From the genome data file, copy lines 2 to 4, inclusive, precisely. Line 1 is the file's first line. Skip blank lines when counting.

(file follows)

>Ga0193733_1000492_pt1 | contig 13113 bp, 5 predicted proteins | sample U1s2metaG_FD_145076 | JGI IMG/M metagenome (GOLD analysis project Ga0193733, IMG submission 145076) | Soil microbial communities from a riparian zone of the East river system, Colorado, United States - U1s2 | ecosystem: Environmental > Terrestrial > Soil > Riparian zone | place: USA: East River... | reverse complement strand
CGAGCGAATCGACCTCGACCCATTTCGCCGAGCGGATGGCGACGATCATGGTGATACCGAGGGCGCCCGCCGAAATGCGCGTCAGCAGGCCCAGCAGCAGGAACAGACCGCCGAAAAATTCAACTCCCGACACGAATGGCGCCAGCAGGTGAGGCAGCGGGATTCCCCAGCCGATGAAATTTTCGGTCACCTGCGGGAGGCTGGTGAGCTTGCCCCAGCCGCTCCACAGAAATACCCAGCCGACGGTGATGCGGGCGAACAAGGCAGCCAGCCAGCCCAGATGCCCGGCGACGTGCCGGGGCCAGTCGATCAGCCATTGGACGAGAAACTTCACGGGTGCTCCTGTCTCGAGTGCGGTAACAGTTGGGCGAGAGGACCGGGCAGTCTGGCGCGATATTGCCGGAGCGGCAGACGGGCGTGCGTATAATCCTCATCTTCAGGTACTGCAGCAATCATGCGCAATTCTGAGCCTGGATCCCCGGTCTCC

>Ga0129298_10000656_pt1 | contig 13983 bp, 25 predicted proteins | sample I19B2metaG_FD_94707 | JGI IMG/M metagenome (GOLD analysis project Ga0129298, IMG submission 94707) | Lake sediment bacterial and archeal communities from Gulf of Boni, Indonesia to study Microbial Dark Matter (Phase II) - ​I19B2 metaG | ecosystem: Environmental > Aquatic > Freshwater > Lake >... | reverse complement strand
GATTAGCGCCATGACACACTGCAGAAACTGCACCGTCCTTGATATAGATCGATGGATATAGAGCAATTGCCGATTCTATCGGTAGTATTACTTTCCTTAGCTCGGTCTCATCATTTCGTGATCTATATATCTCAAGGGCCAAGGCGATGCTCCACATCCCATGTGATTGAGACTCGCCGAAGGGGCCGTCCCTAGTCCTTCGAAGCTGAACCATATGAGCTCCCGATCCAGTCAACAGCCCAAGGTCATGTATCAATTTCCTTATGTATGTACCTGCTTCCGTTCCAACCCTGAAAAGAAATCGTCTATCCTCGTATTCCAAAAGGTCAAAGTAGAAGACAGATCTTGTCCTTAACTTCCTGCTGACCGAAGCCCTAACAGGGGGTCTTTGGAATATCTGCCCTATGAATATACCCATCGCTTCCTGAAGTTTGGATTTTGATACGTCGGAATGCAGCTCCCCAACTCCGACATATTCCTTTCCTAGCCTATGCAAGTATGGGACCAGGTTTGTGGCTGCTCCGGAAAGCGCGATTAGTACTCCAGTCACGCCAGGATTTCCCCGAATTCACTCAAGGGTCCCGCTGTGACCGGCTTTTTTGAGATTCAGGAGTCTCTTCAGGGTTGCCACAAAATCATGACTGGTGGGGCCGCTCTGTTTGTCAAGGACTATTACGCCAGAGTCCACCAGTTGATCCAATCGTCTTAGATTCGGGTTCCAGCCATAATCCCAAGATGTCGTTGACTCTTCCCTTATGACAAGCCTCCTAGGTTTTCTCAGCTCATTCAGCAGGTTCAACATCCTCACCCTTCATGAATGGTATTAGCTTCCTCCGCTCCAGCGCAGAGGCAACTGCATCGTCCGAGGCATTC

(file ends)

CGAGCGAATCGACCTCGACCCATTTCGCCGAGCGGATGGCGACGATCATGGTGATACCGAGGGCGCCCGCCGAAATGCGCGTCAGCAGGCCCAGCAGCAGGAACAGACCGCCGAAAAATTCAACTCCCGACACGAATGGCGCCAGCAGGTGAGGCAGCGGGATTCCCCAGCCGATGAAATTTTCGGTCACCTGCGGGAGGCTGGTGAGCTTGCCCCAGCCGCTCCACAGAAATACCCAGCCGACGGTGATGCGGGCGAACAAGGCAGCCAGCCAGCCCAGATGCCCGGCGACGTGCCGGGGCCAGTCGATCAGCCATTGGACGAGAAACTTCACGGGTGCTCCTGTCTCGAGTGCGGTAACAGTTGGGCGAGAGGACCGGGCAGTCTGGCGCGATATTGCCGGAGCGGCAGACGGGCGTGCGTATAATCCTCATCTTCAGGTACTGCAGCAATCATGCGCAATTCTGAGCCTGGATCCCCGGTCTCC

>Ga0129298_10000656_pt1 | contig 13983 bp, 25 predicted proteins | sample I19B2metaG_FD_94707 | JGI IMG/M metagenome (GOLD analysis project Ga0129298, IMG submission 94707) | Lake sediment bacterial and archeal communities from Gulf of Boni, Indonesia to study Microbial Dark Matter (Phase II) - ​I19B2 metaG | ecosystem: Environmental > Aquatic > Freshwater > Lake >... | reverse complement strand
GATTAGCGCCATGACACACTGCAGAAACTGCACCGTCCTTGATATAGATCGATGGATATAGAGCAATTGCCGATTCTATCGGTAGTATTACTTTCCTTAGCTCGGTCTCATCATTTCGTGATCTATATATCTCAAGGGCCAAGGCGATGCTCCACATCCCATGTGATTGAGACTCGCCGAAGGGGCCGTCCCTAGTCCTTCGAAGCTGAACCATATGAGCTCCCGATCCAGTCAACAGCCCAAGGTCATGTATCAATTTCCTTATGTATGTACCTGCTTCCGTTCCAACCCTGAAAAGAAATCGTCTATCCTCGTATTCCAAAAGGTCAAAGTAGAAGACAGATCTTGTCCTTAACTTCCTGCTGACCGAAGCCCTAACAGGGGGTCTTTGGAATATCTGCCCTATGAATATACCCATCGCTTCCTGAAGTTTGGATTTTGATACGTCGGAATGCAGCTCCCCAACTCCGACATATTCCTTTCCTAGCCTATGCAAGTATGGGACCAGGTTTGTGGCTGCTCCGGAAAGCGCGATTAGTACTCCAGTCACGCCAGGATTTCCCCGAATTCACTCAAGGGTCCCGCTGTGACCGGCTTTTTTGAGATTCAGGAGTCTCTTCAGGGTTGCCACAAAATCATGACTGGTGGGGCCGCTCTGTTTGTCAAGGACTATTACGCCAGAGTCCACCAGTTGATCCAATCGTCTTAGATTCGGGTTCCAGCCATAATCCCAAGATGTCGTTGACTCTTCCCTTATGACAAGCCTCCTAGGTTTTCTCAGCTCATTCAGCAGGTTCAACATCCTCACCCTTCATGAATGGTATTAGCTTCCTCCGCTCCAGCGCAGAGGCAACTGCATCGTCCGAGGCATTC